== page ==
Tay-Sachs disease is a rare disorder that causes neurons to break down, especially those in the brain and spinal cord. The condition is classified as a lysosomal storage disorder because it involves a problem with lysosomal enzymes needed for proper cell functionality. Some experts also refer to Tay-Sachs disease as GM2 gangliosidosis because it involves a harmful build-up of gangliosides. The gene mutations that cause the condition are severe.
Lysosomal enzymes are responsible for breaking down nutrients in cells, including fatty acids or gangliosides. In a person with Tay-Sachs disease, these lysosomal enzymes are missing or defective. A mutation within the HEXA gene causes this defect. The result is a build-up of fatty acids within the cells which becomes toxic, eventually destroying the cells and causing the symptoms associated with the condition. Tay-Sachs is an inherited disease, and the gene mutation must be present in both parents to occur in their offspring.
Certain populations are more at risk than others of developing Tay-Sachs disease. These include people of Ashkenazi Jewish descent, members of the Old Order Amish population in Pennsylvania, people of French Canadian descent (specifically of the Quebec and New Brunswick regions), and the Cajun population of southern Louisiana. There is much discussion as to the reasons for this, and the scientific world has developed specific theories. Unfortunately, there is not yet a definitive reason why certain populations are more at risk. Men and women are at equal risk.
Tay-Sachs has three distinct categories: infantile, juvenile (subacute), and late-onset. The classificiation refers to the age of the individual when the production of lysosomes started being adversely affected by the mutant HEXA gene. Infantile Tay-Sachs is the most common form of the disease. Symptoms present at three to six months. Until then, children will usually appear healthy. However, because the body has never had effective production of lysosomes to properly clean the cells, this form is the most severe.
Juvenile Tay-Sachs disease usually develops in children between the ages of two and ten. With this form of the disease, the gene mutation takes time to mature. For this reason, juveniles with Tay-Sachs present as healthy until symptoms develop. Typically, symptom development is more mild, at least at first, than those with the infantile form. Unfortunately, though, individuals are still too young at this age to easily recover from the damage that is done by the gene mutation.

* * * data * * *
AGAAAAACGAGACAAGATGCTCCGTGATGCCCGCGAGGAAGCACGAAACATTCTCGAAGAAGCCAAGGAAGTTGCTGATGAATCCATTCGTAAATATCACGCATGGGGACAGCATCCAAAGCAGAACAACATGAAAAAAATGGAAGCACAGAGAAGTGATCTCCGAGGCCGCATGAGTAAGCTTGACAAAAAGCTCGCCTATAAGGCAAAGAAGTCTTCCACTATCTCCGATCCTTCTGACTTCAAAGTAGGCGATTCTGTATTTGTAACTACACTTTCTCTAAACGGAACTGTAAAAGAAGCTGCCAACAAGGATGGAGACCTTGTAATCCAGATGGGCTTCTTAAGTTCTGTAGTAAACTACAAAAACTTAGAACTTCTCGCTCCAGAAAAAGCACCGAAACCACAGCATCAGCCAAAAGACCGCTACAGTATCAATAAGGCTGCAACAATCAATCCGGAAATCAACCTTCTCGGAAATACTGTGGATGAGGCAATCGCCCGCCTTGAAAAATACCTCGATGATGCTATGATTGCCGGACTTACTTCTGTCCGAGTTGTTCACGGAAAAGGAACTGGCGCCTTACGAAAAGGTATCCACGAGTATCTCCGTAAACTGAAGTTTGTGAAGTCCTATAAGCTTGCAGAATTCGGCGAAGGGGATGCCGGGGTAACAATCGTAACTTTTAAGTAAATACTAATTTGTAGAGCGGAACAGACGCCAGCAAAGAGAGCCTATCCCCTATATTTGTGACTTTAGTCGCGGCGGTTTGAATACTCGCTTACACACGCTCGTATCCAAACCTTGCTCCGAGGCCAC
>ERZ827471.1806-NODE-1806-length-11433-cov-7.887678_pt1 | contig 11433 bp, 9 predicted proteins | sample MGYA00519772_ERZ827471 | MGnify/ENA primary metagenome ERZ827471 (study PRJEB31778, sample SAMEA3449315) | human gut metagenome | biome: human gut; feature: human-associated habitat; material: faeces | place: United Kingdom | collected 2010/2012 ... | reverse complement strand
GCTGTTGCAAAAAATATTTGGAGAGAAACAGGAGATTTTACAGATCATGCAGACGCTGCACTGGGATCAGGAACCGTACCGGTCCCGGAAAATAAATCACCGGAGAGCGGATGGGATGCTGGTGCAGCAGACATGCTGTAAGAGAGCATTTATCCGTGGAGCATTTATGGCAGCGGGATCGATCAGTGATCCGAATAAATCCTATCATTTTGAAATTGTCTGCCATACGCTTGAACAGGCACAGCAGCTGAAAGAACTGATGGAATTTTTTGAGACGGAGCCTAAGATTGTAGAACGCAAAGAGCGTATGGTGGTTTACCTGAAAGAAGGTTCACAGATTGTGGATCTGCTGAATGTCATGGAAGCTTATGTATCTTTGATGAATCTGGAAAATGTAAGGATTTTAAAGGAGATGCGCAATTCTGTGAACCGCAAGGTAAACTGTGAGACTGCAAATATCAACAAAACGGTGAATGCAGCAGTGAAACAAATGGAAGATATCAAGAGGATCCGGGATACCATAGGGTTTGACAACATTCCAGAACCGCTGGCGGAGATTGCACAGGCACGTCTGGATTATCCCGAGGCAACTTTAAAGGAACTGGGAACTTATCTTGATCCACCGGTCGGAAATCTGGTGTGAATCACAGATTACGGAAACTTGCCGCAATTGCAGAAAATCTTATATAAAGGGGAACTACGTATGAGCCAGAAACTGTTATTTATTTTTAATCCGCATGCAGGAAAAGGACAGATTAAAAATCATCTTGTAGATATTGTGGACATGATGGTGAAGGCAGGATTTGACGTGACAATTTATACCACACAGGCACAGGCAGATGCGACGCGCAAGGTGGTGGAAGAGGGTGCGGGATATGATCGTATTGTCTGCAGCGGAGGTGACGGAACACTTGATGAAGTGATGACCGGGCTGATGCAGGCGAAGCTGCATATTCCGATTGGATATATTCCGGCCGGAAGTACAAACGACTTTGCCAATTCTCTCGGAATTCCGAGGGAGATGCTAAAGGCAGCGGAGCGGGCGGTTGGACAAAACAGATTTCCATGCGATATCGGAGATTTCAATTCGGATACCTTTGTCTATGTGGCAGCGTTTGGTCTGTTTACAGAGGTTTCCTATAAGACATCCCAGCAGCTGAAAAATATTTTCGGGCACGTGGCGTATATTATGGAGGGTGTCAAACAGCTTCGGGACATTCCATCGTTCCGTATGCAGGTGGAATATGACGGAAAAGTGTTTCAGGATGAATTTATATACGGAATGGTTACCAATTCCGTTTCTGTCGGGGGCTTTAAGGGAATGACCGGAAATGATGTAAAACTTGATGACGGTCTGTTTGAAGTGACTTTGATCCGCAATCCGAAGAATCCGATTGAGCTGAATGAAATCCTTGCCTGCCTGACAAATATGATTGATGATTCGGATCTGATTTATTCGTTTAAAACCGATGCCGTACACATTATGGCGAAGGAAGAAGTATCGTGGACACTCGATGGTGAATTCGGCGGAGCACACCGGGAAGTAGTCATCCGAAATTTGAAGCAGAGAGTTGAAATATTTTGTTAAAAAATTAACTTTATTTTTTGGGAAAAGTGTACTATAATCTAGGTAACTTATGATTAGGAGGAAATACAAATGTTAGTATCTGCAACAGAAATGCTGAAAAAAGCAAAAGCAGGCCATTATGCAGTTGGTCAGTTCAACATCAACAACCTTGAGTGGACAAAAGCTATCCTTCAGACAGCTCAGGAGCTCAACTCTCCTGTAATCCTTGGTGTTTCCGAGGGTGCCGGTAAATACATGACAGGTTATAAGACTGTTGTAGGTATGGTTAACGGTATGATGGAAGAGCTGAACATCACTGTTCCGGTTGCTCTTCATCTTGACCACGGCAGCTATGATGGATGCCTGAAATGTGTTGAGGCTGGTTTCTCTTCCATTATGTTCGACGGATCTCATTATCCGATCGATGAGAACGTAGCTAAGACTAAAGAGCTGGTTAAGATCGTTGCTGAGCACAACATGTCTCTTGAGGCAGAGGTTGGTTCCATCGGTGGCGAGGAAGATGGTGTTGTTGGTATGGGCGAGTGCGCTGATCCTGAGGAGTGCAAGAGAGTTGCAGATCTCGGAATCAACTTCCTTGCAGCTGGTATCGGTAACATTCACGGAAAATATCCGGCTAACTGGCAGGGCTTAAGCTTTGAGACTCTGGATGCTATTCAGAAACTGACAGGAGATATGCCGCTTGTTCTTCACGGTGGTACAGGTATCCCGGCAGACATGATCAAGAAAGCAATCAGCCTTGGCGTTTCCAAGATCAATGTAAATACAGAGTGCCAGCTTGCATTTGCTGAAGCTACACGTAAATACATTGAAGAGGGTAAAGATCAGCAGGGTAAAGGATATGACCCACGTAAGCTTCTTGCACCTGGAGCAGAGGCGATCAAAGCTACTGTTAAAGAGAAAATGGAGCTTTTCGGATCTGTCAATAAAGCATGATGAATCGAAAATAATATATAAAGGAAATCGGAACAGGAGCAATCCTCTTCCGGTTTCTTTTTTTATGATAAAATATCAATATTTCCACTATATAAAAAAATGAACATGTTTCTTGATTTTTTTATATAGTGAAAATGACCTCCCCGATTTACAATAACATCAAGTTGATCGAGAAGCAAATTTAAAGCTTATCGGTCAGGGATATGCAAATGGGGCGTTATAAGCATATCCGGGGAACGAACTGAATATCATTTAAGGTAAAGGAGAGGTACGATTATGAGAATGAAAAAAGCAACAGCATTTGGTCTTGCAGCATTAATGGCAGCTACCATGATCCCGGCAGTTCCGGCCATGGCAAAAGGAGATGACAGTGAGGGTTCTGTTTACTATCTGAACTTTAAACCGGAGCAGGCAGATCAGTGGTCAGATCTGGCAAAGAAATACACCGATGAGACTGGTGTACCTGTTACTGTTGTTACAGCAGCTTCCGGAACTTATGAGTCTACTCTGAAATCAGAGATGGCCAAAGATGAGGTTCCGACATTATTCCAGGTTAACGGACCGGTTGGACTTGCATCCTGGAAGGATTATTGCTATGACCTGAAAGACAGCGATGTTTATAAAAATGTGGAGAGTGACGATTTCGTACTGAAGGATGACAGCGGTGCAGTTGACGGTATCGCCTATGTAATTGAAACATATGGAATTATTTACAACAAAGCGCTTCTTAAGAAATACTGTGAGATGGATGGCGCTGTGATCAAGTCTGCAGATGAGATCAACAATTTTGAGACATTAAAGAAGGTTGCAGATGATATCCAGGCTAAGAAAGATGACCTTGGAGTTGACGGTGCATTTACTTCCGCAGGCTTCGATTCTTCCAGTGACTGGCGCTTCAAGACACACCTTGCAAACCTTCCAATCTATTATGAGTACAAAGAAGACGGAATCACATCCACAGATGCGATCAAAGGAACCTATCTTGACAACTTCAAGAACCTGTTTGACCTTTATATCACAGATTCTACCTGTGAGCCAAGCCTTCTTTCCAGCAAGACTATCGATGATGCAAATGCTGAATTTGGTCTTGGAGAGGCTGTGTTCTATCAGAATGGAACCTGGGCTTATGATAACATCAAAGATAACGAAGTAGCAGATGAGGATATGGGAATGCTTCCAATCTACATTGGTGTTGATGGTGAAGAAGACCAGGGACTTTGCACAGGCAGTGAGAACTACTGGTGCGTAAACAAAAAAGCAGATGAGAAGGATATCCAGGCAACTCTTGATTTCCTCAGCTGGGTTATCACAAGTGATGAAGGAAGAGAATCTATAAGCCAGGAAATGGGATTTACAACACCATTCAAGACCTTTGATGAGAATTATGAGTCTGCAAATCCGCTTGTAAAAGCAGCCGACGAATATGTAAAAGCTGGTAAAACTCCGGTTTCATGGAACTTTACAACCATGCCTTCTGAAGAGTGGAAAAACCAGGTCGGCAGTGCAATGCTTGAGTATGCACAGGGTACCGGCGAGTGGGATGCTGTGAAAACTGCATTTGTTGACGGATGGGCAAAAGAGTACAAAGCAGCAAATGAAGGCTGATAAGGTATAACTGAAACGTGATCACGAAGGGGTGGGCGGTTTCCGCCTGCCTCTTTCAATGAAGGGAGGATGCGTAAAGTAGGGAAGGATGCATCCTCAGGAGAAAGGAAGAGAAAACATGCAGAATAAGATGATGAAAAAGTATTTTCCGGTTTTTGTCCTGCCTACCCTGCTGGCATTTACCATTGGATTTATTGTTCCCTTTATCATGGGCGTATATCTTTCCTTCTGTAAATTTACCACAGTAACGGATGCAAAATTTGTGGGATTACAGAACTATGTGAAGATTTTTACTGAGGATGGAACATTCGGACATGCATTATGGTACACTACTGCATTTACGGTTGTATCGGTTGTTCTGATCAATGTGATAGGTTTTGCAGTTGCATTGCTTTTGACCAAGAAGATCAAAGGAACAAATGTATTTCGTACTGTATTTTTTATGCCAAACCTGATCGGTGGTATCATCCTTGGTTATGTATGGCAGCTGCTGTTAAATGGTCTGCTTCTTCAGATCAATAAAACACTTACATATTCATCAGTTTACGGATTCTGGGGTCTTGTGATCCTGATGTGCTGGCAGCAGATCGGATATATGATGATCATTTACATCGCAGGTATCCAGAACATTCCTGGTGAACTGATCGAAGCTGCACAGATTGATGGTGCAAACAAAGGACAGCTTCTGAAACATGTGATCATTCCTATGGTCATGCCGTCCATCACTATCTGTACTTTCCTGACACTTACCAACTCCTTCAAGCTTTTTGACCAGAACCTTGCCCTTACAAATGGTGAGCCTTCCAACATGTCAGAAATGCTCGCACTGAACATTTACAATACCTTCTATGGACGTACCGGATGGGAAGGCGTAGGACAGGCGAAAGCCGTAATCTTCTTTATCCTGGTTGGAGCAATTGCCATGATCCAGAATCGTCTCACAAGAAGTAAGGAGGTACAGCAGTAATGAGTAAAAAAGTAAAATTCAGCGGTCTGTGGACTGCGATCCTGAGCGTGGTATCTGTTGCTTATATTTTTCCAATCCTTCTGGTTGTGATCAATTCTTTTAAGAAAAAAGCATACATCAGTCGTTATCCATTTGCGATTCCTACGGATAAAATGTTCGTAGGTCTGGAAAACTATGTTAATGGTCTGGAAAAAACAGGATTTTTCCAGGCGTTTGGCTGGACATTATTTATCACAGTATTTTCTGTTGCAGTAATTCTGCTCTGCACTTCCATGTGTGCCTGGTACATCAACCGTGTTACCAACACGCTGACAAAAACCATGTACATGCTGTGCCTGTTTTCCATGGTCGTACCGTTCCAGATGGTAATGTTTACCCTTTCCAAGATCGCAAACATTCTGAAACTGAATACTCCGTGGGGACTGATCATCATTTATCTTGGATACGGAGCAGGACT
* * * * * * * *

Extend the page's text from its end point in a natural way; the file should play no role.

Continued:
Late-onset Tay-Sachs is the least severe form of the disease. Symptoms usually begin to appear in the 30s. Until then, the body has been adequately producing lysosomes. As a result, symptoms of late-onset Tay-Sachs are generally mild and the body may be capable of combating the effects.
In infants, symptoms of Tay-Sachs disease include loss of motor skills such as turning over and raising the head, and a red spot forms on the retina. Muscle weakness, vision and hearing loss, and seizures also develop, as well as an exaggerated startle response to loud noises. The other forms of Tay-Sachs disease also present with a red spot on the retina. In these types of the disease, decreased muscle coordination, intellectual impairment, paralysis, speech problems, and mental illness often develop.
The physical symptoms of Tay-Sachs disease are debilitating. Once a doctor suspects the condtion, he will conduct a blood test that indicates the presence of lysosomal enzymes. An eye exam will detect the spot on the retina; this tell-tale symptom will develop on everyone with the condition, regardless of age or classification.
Treatments primarily involve alleviating symptoms. Medications can control seizures and reduce pain, and a feeding tube can help alleviate swallowing issues. Cellular degeneration often results in lung or respiratory infections that require breathing assistants. Physical therapy can ease joint pain and maintain a range of motion as large as possible throughout the disease’s progression. Current research is exploring gene therapy and enzyme replacement therapy, which could treat Tay-Sachs disease.
Researchers have identified the gene responsible for Tay-Sachs disease, so genetic testing is an option for parents concerned about passing their genetic mutation onto their future children. The prevalence of the mutation in certain demographics also makes identification simpler. The best way to prevent Tay-Sachs disease is for two individuals with the mutation to avoid having biological children.
In infantile and juvenile Tay-Sachs disease, the prognosis is poor. Young bodies are incapable of recovering from damage done by the cellular degeneration. As a result, death usually occurs in those with infantile Tay-Sachs by age four; with the juvenile form, usually by age 15. Late-onset Tay-Sachs comes with a more favorable prognosis. There is a significantly increased risk of psychosis and muscle impairment. However, life expectancy may not decrease because of the disease.
This site offers information designed for educational purposes only. You should not rely on any information on this site as a substitute for professional medical advice, diagnosis, treatment, or as a substitute for, professional counseling care, advice, diagnosis, or treatment. If you have any concerns or questions about your health, you should always consult with a physician or other healthcare professional.